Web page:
From 0 to 60, the driverless car transportation revolution is coming
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Once thought to be the realm of science fiction, autonomous vehicles are becoming a reality. This technology has the potential to transform transportation in the United States, and beyond.  However, to reach this potential, it is important that policymakers focus on an innovation-friendly regulatory regime, and Congress has a key role to play.

Over the past five months, the Center for the Study of the Presidency & Congress has convened leaders from government, the private sector, and academia for conversations about how innovation in the field of autonomous intersects the complex regulatory environment surrounding transportation.  These discussions identified key recommendations for policymakers and regulators pondering these questions.

First and foremost, autonomous vehicle technology will have immense impacts on the safety, efficiency, and accessibility of transportation.  As much of this technology is still in the developmental stage — and is increasingly being tested in virtual environments, test tracks, and on some public roadways — it is important that the regulatory environment be structured in a way that encourages innovation.  


At the federal level, the National Highway Transit Safety Administration (NHTSA) has been at the forefront of this effort, balancing concerns about the safety and security of the technology with the vision of its broader benefits for roadway safety.  The September 2016 Federal Automated Vehicles Policy serves as a valuable foundation for policymakers’ examinations of future policies.

Key to NHTSA’s future role in this technology is the role that Congress will play in adjusting NHTSA’s statutory authorities for vehicle testing, while also preventing the creation of approval regimes for autonomous vehicle technology that are overly onerous.  Under current statute, NHTSA can issue to manufacturers a limited exemption from roadway safety standards — 2,500 vehicles per year for a two-year period — for the testing of vehicles.  

Working with NHTSA, Congress can restructure or eliminate this cap in a manner that allows for greater testing of these vehicles, thus ensuring continued development of hardware and improved “learning” by autonomous vehicle software.

Conversely, Congress can play a key role in ensuring that autonomous vehicles do not face greater regulatory hurdles compared to traditional vehicles.  If autonomous vehicles were to face disadvantages compared to traditional vehicles, it could stymie their testing and eventual adoption by private and commercial operators.  Therefore, Congress should avoid statutory measures that may require pre-market approval authority, which would subject the technology to regulatory hurdles that stand in stark contrast to existing processes for federal vehicle safety certification.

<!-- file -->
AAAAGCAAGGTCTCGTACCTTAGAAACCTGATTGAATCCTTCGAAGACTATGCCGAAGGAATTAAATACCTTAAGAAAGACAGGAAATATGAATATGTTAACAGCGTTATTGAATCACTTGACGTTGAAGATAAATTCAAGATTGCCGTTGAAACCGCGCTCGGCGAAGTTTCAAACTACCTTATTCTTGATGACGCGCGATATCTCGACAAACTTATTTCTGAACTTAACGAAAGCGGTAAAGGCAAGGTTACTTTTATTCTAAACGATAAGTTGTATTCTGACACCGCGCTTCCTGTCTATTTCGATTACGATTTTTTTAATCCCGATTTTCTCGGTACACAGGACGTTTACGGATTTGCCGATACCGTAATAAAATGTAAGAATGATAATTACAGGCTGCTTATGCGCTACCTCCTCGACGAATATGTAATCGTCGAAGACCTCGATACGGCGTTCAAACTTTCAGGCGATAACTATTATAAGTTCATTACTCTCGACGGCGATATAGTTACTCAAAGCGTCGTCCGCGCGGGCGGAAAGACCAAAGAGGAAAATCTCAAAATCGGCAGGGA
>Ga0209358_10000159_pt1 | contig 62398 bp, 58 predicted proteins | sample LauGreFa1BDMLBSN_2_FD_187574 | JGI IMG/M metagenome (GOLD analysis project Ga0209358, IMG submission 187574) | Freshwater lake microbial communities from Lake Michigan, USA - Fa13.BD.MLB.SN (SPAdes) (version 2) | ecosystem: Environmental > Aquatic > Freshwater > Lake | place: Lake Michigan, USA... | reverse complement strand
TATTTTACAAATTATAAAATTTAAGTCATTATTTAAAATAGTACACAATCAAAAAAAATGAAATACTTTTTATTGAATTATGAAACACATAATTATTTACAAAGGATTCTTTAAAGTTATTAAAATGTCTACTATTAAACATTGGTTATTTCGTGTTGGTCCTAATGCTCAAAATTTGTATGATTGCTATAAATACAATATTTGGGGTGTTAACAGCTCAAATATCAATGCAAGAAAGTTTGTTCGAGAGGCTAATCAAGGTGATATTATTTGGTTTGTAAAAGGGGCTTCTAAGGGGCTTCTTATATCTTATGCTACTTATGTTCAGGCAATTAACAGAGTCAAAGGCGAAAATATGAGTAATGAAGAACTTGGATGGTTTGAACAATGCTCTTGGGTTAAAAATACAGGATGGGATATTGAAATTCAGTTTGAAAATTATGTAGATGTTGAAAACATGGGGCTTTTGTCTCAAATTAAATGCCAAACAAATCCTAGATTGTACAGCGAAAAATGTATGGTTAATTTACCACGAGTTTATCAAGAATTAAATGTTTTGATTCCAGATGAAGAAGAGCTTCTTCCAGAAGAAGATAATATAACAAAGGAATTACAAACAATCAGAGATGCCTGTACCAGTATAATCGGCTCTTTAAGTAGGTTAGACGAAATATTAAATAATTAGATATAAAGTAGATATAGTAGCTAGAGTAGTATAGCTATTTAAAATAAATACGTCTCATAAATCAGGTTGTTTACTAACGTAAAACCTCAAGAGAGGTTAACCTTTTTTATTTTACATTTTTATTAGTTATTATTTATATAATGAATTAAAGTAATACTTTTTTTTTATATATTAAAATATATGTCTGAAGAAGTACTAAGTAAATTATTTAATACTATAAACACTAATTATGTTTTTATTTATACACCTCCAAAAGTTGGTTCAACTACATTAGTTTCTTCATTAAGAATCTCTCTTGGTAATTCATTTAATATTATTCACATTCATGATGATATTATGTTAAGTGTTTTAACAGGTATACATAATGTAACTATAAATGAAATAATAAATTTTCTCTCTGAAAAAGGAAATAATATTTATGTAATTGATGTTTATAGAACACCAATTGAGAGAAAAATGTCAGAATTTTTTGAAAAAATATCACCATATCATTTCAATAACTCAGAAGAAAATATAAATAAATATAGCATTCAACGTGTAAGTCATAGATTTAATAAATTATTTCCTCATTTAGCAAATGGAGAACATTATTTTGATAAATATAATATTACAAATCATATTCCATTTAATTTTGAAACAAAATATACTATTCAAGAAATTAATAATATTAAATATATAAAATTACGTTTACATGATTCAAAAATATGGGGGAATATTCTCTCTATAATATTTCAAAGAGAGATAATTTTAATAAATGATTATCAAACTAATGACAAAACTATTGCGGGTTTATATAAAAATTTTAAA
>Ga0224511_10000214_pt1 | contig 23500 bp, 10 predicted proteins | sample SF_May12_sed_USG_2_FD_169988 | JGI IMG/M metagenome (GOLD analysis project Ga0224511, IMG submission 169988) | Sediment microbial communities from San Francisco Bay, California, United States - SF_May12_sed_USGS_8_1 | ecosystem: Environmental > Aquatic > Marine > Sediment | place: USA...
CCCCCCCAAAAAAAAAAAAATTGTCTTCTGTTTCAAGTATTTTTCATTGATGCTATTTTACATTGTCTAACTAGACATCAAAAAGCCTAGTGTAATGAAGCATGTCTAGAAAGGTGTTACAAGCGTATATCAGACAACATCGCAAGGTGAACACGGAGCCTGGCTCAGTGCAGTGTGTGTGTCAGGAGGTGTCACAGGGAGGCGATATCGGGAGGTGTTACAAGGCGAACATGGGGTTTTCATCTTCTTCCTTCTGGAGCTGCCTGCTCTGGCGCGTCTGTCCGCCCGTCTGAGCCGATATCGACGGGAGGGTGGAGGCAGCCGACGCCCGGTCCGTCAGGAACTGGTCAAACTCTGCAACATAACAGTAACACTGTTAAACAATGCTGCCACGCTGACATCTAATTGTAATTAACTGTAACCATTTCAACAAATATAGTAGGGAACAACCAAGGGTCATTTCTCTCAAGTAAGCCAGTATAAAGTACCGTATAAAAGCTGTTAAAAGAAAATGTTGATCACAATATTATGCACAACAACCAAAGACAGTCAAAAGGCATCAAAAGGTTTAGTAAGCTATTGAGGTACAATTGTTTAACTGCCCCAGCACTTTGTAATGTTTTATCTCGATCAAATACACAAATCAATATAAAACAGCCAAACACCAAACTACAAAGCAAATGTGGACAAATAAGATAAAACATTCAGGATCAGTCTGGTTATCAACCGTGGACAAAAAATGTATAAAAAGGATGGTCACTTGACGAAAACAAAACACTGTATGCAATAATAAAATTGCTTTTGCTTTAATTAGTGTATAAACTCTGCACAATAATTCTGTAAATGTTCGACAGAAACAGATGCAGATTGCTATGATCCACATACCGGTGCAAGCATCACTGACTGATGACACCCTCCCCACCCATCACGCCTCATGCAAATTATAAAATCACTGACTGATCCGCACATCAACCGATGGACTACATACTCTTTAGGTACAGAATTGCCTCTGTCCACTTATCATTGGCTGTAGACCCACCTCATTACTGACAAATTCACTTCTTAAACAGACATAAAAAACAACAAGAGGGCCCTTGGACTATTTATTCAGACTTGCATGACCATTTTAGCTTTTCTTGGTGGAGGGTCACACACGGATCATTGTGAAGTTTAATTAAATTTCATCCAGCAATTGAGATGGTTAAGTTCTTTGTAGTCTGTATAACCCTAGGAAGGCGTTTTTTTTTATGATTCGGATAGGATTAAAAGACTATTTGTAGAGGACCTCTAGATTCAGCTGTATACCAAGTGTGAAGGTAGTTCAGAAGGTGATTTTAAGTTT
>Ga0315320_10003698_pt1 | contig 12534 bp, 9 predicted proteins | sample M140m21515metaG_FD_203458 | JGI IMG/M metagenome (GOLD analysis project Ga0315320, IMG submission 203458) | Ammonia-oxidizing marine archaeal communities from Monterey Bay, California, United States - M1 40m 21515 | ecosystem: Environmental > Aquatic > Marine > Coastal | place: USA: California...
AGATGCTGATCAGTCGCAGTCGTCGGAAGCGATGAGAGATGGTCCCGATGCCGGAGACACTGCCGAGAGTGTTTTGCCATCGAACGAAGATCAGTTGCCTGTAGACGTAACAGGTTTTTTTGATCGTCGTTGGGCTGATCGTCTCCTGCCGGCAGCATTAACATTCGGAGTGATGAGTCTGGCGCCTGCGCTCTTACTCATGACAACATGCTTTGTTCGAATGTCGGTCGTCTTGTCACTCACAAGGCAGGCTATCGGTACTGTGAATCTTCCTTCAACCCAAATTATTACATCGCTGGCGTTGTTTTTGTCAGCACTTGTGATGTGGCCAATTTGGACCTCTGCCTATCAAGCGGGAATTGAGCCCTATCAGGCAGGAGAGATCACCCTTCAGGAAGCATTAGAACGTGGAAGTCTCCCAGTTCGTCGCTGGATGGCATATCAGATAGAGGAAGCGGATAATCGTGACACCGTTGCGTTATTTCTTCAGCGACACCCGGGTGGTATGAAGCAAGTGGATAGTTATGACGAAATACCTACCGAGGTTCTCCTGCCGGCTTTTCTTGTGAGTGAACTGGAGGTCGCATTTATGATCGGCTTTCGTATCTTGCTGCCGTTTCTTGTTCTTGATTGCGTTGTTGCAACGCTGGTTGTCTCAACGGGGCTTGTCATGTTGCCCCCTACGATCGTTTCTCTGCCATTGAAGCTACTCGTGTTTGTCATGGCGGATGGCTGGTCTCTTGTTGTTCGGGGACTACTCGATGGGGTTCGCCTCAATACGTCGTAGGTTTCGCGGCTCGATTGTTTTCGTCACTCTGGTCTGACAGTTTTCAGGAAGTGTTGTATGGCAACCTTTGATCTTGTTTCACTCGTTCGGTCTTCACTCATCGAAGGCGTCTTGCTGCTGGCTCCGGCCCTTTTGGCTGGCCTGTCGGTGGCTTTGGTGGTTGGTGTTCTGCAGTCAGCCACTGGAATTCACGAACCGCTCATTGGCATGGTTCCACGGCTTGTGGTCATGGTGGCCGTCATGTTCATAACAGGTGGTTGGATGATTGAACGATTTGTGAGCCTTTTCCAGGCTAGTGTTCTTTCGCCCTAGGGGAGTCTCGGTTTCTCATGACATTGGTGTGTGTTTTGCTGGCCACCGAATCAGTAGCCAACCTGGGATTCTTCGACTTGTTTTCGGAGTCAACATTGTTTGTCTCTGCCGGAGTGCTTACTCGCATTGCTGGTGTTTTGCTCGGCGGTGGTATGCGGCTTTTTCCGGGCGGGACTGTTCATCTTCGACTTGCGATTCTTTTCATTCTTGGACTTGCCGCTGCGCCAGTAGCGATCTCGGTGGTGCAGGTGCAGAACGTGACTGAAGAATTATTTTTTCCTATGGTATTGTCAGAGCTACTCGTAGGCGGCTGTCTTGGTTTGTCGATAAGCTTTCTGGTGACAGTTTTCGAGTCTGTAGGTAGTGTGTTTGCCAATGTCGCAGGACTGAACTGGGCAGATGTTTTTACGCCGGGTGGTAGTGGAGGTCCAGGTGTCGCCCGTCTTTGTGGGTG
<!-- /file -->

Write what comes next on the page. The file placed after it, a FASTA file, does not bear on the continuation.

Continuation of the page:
Federal policymakers, including Congressional leaders, should also emphasize the Federal government’s role in ensuring that transportation safety standards are set at the national level, while states continue their traditional role in areas such as licensing, insurance, and traffic laws.  One can currently operate a vehicle from coast-to-coast, knowing that the only differences when crossing state lines may be speed limits or traffic laws.  

If a patchwork of state-by-state regulations are developed regarding the specific features of autonomous vehicles, such an outcome would also disadvantage this promising technology.

To encourage innovation, Congress must also understand that the autonomous vehicle marketplace includes a wide range of private sector participants, ranging from automobile manufacturers, ridesharing firms, tech companies, and entrepreneurial startups.  Policies must avoid regulatory capture that prevents innovators’ access to both testing opportunities and vehicle markets.  Key to this is fostering a stronger dialogue between tech innovators and Washington — which is vital for this field as well as many other cutting-edge industries.

Finally, much of the discussion about autonomous vehicle technology is now turning to an issue that is important to many voters — jobs.  While this technology will transform a wide range of transportation industries, we must avoid the knee-jerk reaction that autonomy equals job losses.  The United States is a technology leader, as we are already ahead of many other major manufacturing competitors and their regulatory hurdles for this technology.  The focus should be on how these technologies will create new job opportunities by ensuring U.S. leadership in this field.

While there has been limited attention to this topic by Congress, the autonomous vehicle revolution is already underway.  As it will increasingly be discussed both in Capitol Hill committee rooms and around dining room tables, it is important that America’s policymakers seek an environment that encourages innovation and facilitates this promising technology.

Dan Mahaffee is the Senior Vice President & Director of Policy at the Center for the Study of the Presidency & Congress, a non-profit, non-partisan Washington, D.C., think tank.

The views of contributors are their own and not the views of The Hill.